Print this page

Publication Detail

Agricultural weeds are plants well-adapted to agricultural environments interfering directly and indirectly with crop production and causing important economic losses worldwide. Crop-wild hybridization is one of the main forces that have ruled weed evolution along with adaptation to agricultural (or benign) environments. Considering the competing demands for resources in any plant, adaptation to agricultural environments might result in an increase in growth but with lower tolerance to stress. In Argentina, most of the non-native H. annuus populations grow on roadsides, ditches, fences, hedgerows (ruderals), but there are also a few cases of H. annuus growing in agricultural field as weeds (agrestals). We asume that weediness of these agrestal biotypes came after crop hybridization as result of growth-stress tolerance trade-offs. Ruderal, agrestal (with evidence of crop introgression), and crop biotypes were contrasted under studies of drought and defoliation stresses, as well as for plant growth under non-stressful conditions and sequences of stress-related genes. The agrestal biotype was less tolerant to defoliation and drought than the ruderal biotype. Drought tolerance variation was largely explained by plant height rate (growth) and defoliation tolerance variation was mainly explained by biomass accumulation (resource allocation). Agrestal biotype sequences of two genes encoding transcription factors involved in stress response, DREB2 and NAC, showed evidence of positive selection in the crop direction. Therefore, selection in the agricultural environment combined with crop hybridization driver the evolution of a well-adapted genetic variant of H. annuus with fast growth but reduced stress tolerance.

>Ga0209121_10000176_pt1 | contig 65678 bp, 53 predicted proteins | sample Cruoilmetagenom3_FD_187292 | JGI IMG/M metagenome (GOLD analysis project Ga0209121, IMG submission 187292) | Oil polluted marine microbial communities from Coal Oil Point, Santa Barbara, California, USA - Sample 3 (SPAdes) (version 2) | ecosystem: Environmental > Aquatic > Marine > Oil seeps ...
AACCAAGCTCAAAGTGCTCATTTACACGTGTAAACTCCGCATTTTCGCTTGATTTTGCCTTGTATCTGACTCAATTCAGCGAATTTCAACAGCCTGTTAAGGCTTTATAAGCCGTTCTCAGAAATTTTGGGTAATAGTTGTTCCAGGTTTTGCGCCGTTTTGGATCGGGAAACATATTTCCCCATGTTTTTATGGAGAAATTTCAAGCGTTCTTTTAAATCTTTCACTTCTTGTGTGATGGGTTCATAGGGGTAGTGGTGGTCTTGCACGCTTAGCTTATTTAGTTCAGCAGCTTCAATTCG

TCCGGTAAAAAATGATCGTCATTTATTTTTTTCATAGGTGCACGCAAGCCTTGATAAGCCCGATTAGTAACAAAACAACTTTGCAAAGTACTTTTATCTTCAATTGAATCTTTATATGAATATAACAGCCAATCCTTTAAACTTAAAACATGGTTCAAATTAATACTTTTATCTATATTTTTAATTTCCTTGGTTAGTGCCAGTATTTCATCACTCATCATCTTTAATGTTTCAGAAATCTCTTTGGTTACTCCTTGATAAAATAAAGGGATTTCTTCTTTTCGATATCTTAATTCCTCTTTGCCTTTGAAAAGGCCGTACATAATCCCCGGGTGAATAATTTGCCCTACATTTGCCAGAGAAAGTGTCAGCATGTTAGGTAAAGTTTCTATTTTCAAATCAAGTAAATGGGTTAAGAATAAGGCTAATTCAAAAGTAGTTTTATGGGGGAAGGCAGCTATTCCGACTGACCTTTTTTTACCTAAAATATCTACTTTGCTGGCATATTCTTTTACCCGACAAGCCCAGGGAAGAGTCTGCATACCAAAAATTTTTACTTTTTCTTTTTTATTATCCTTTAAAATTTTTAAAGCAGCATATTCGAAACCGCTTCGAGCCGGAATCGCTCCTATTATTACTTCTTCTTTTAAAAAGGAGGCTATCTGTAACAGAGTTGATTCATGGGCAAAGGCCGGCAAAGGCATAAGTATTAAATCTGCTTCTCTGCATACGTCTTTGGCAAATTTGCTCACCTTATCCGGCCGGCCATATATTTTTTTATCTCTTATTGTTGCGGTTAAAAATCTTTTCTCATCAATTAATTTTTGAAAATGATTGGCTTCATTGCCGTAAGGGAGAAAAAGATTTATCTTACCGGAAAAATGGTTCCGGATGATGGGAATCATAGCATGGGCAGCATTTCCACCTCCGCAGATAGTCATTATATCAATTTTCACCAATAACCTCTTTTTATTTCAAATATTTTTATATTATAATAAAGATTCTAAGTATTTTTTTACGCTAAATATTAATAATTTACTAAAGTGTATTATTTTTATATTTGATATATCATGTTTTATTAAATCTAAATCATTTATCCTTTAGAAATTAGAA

Category: Breeding Genetic diversity
Authors: Presotto, A., et al.
Journal/Series: Agriculture, Ecosystems & Environment
Publication Year: 2017

Related links

Web Address of the page:

Links in this page